Technology as an economic enabler. Technology is everywhere according to Manjula Pradeep from Navsarjan, a trust that works with low-caste girls in India, “In Gujarat we have maximum mobile owners. The mobile is a status symbol, yes. In a family you can have 3-4 people owning a phone. And it does mean a lot when young women have mobiles, you can do your marketing, you have access to people, people can reach you on your mobile, you can put it on your shop board so people can reach you on mobile.’ In addition, computer training can allow girls to replicate and train others on computer skills. ‘A lot of girls have done computers; they are running classes for the children because children are not taught computers in schools. So the girls can teach this.’ However, as David Mukaru from Equity Bank in Kenya had noted earlier during the technology panel, ‘the challenge is access to a power supply.’ Not to mention other infrastructure. ‘When we work with the tribal populations, they have no access to transport, so how can you ever get a computer repaired?’ Some young people who Pradeep works with have started their own studios. ‘They start by buying a camera — it’s not cheap but they save and buy it. We have a lot of wedding ceremonies and rituals that happen that people can do a lot of video projects.’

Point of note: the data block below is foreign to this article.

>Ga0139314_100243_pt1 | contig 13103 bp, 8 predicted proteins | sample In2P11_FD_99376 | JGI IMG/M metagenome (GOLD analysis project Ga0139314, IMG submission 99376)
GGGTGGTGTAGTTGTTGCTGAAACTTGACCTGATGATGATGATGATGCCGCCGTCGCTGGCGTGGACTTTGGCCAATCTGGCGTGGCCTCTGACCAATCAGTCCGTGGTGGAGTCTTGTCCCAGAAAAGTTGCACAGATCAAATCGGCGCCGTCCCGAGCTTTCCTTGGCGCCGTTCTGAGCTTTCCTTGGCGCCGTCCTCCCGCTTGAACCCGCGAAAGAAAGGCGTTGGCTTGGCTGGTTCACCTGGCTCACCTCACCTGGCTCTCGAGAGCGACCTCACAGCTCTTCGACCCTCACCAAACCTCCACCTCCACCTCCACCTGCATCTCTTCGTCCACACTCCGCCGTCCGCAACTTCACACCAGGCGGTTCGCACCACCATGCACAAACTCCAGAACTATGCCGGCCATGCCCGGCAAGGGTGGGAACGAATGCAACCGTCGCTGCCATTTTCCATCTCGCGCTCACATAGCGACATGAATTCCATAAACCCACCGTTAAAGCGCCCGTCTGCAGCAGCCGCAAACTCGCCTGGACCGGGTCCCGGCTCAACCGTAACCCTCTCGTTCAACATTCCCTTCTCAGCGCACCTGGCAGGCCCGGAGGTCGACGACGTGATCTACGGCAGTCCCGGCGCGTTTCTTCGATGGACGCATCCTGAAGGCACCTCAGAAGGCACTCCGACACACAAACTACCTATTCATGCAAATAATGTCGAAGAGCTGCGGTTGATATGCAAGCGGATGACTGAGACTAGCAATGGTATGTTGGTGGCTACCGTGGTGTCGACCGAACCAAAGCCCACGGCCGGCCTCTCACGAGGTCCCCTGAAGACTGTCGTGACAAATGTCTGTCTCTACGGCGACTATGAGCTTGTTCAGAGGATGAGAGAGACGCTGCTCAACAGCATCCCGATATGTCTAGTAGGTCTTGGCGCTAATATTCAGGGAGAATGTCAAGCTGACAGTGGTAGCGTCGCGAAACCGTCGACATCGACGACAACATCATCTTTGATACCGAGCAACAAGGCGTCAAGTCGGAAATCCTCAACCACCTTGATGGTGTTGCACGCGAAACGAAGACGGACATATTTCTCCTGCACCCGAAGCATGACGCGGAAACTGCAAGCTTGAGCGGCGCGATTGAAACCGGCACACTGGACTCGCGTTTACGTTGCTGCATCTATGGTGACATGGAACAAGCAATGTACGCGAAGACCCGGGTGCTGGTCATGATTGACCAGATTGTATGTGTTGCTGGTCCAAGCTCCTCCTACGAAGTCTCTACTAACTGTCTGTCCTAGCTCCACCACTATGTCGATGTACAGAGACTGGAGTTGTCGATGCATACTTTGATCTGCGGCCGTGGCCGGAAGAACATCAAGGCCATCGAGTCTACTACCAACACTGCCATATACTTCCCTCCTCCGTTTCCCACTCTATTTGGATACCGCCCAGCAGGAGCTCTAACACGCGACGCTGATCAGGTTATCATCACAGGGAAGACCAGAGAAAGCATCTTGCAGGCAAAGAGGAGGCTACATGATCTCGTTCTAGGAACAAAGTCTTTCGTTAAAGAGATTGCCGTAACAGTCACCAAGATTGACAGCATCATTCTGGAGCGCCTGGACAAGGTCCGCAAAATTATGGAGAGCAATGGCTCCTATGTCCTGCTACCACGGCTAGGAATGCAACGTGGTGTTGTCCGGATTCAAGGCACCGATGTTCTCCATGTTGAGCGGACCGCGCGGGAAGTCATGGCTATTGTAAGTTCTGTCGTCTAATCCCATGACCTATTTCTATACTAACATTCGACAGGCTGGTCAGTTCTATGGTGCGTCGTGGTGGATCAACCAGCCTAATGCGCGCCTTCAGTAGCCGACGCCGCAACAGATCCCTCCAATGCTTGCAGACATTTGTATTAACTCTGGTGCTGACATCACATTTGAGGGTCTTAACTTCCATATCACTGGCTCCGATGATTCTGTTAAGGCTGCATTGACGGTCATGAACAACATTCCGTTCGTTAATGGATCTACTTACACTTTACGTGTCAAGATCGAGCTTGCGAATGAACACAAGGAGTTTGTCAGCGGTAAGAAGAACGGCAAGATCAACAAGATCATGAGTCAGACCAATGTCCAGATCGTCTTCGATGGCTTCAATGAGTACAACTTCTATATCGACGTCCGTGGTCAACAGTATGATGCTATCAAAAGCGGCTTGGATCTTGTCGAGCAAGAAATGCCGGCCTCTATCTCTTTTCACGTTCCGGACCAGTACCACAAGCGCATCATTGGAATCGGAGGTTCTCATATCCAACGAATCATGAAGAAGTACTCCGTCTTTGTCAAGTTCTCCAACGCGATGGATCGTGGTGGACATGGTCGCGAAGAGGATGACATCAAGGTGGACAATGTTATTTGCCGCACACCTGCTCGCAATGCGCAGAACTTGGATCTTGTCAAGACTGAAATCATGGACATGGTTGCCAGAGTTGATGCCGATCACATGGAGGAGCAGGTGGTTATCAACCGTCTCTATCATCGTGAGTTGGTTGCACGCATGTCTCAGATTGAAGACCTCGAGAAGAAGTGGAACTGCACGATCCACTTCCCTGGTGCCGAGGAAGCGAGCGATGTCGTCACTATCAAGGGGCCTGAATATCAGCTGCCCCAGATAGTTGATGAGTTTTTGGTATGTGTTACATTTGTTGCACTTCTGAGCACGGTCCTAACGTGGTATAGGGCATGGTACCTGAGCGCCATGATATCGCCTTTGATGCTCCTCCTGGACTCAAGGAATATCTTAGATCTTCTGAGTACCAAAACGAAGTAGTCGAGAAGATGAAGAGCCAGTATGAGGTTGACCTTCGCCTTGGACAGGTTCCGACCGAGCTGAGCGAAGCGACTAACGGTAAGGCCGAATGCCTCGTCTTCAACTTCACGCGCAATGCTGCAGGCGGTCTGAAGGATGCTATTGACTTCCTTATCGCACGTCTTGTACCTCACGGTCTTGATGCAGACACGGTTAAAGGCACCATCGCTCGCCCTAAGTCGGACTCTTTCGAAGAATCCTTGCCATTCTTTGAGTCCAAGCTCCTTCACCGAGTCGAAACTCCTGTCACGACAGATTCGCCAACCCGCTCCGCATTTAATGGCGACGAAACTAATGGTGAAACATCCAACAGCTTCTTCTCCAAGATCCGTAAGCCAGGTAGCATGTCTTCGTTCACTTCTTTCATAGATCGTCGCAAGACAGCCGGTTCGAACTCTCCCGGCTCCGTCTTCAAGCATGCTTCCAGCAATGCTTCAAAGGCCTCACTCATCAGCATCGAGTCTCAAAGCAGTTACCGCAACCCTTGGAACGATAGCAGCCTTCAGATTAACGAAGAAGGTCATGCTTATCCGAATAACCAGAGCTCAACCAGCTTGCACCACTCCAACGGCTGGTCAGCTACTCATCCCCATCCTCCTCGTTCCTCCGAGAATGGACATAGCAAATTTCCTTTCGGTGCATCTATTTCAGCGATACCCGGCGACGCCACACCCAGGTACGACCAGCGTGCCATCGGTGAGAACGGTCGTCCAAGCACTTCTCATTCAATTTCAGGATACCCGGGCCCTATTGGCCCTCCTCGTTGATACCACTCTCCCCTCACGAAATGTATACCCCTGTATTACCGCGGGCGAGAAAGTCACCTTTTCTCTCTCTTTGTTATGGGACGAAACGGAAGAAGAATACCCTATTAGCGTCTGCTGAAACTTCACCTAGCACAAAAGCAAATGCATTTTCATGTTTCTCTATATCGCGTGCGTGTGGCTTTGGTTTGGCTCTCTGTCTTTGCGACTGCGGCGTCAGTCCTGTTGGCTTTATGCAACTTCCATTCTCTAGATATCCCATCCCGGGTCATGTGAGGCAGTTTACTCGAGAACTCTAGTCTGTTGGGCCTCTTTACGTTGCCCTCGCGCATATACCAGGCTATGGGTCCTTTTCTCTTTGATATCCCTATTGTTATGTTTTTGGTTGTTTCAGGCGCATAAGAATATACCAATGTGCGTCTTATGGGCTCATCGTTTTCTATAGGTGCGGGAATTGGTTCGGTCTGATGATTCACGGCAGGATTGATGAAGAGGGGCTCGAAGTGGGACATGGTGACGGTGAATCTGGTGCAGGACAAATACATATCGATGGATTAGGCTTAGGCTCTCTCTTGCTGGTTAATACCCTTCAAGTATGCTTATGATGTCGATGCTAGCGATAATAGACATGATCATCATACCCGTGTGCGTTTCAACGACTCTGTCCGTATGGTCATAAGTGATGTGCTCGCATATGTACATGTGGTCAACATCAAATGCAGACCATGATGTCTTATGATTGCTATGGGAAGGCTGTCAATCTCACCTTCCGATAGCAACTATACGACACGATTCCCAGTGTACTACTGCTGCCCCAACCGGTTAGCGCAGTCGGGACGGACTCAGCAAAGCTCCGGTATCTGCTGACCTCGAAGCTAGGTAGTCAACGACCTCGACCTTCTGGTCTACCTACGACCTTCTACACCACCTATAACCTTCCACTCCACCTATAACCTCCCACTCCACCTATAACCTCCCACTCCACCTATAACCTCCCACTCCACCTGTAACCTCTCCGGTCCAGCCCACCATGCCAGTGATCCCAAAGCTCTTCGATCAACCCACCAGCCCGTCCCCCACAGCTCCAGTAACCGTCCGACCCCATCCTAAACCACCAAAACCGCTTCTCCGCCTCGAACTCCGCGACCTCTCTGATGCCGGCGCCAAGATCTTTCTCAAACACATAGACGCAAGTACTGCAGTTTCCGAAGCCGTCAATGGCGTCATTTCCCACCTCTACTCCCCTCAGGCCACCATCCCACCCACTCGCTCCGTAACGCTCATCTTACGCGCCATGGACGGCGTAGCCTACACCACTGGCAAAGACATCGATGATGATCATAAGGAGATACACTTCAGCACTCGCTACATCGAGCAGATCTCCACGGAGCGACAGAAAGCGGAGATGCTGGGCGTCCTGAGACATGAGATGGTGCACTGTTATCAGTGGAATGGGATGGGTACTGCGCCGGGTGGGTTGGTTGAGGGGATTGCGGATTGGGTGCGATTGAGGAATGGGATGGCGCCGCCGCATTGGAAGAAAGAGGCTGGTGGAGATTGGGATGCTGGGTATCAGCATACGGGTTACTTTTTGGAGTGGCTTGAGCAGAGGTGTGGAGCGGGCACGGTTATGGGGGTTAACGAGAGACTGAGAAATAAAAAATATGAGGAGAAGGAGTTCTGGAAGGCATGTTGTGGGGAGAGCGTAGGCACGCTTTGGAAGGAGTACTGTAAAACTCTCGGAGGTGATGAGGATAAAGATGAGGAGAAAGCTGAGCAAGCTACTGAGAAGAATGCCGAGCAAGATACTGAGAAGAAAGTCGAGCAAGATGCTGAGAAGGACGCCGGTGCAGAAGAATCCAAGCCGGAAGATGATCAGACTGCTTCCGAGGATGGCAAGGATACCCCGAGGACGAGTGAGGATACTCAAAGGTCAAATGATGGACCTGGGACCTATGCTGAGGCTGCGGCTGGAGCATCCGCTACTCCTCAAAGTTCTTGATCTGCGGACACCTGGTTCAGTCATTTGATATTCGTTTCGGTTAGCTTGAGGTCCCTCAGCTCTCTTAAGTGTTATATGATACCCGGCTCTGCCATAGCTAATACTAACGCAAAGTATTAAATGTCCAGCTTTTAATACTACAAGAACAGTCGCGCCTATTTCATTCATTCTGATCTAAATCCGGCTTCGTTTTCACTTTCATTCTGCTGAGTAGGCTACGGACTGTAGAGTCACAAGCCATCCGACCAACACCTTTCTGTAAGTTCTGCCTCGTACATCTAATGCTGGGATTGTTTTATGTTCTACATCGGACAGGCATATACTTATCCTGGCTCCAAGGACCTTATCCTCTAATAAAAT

Wearing pants. But as Pradeep said, technology can also bring about other personal changes. ‘Ultimately, your entire outlook changes with tech. Women with computers or cameras tend to wear trousers and shirts. I’ve seen women — if you get married you only have to wear saris, you can’t get out of a sari, you struggle with that identity — but these women are wearing trousers and using a camera. Sometimes they even cut their hair! Even just using a camera or cell phone,  you will see women changing. Technology really changes their role. To bring change, mobilizing the community is important but technology itself can also change the role of women.”

Interesting indeed!


Barriers to girls’ economic opportunities

As I wrote yesterday, I attended Making Cents International’s Global Youth Economic Opportunities Conference last week on “Breakthroughs in Youth Enterprise, Workforce Development, Financial Services and Livelihoods”

Messages I took away included:

  • seeing youth as assets, not problems
  • the need for specialized and focused approaches to support girls
  • girls and technology – gaps and bridges
  • the importance of ‘soft skills’ and ‘enabling environments’